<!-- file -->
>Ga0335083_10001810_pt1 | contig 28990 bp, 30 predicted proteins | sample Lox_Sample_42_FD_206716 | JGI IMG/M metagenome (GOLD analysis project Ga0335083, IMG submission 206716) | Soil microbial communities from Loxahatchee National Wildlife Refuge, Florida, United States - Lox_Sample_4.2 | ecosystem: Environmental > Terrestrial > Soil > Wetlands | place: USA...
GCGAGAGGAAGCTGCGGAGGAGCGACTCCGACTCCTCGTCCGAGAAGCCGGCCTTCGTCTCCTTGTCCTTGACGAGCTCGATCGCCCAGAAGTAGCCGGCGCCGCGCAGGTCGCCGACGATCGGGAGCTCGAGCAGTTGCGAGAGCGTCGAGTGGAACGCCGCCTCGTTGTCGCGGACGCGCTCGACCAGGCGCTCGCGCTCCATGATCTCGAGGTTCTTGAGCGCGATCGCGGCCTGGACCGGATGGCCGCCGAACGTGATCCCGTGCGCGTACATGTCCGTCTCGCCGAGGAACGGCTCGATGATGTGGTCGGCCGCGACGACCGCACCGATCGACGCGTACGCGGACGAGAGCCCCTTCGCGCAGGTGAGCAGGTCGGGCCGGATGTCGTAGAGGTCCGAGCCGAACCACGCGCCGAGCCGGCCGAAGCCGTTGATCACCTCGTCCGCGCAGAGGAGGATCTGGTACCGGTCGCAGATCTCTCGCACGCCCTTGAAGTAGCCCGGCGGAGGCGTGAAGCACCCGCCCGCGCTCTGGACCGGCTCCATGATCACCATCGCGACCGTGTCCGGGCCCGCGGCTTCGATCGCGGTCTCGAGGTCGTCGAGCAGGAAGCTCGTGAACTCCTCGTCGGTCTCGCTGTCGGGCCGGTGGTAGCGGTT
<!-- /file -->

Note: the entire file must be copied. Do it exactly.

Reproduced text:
>Ga0335083_10001810_pt1 | contig 28990 bp, 30 predicted proteins | sample Lox_Sample_42_FD_206716 | JGI IMG/M metagenome (GOLD analysis project Ga0335083, IMG submission 206716) | Soil microbial communities from Loxahatchee National Wildlife Refuge, Florida, United States - Lox_Sample_4.2 | ecosystem: Environmental > Terrestrial > Soil > Wetlands | place: USA...
GCGAGAGGAAGCTGCGGAGGAGCGACTCCGACTCCTCGTCCGAGAAGCCGGCCTTCGTCTCCTTGTCCTTGACGAGCTCGATCGCCCAGAAGTAGCCGGCGCCGCGCAGGTCGCCGACGATCGGGAGCTCGAGCAGTTGCGAGAGCGTCGAGTGGAACGCCGCCTCGTTGTCGCGGACGCGCTCGACCAGGCGCTCGCGCTCCATGATCTCGAGGTTCTTGAGCGCGATCGCGGCCTGGACCGGATGGCCGCCGAACGTGATCCCGTGCGCGTACATGTCCGTCTCGCCGAGGAACGGCTCGATGATGTGGTCGGCCGCGACGACCGCACCGATCGACGCGTACGCGGACGAGAGCCCCTTCGCGCAGGTGAGCAGGTCGGGCCGGATGTCGTAGAGGTCCGAGCCGAACCACGCGCCGAGCCGGCCGAAGCCGTTGATCACCTCGTCCGCGCAGAGGAGGATCTGGTACCGGTCGCAGATCTCTCGCACGCCCTTGAAGTAGCCCGGCGGAGGCGTGAAGCACCCGCCCGCGCTCTGGACCGGCTCCATGATCACCATCGCGACCGTGTCCGGGCCCGCGGCTTCGATCGCGGTCTCGAGGTCGTCGAGCAGGAAGCTCGTGAACTCCTCGTCGGTCTCGCTGTCGGGCCGGTGGTAGCGGTT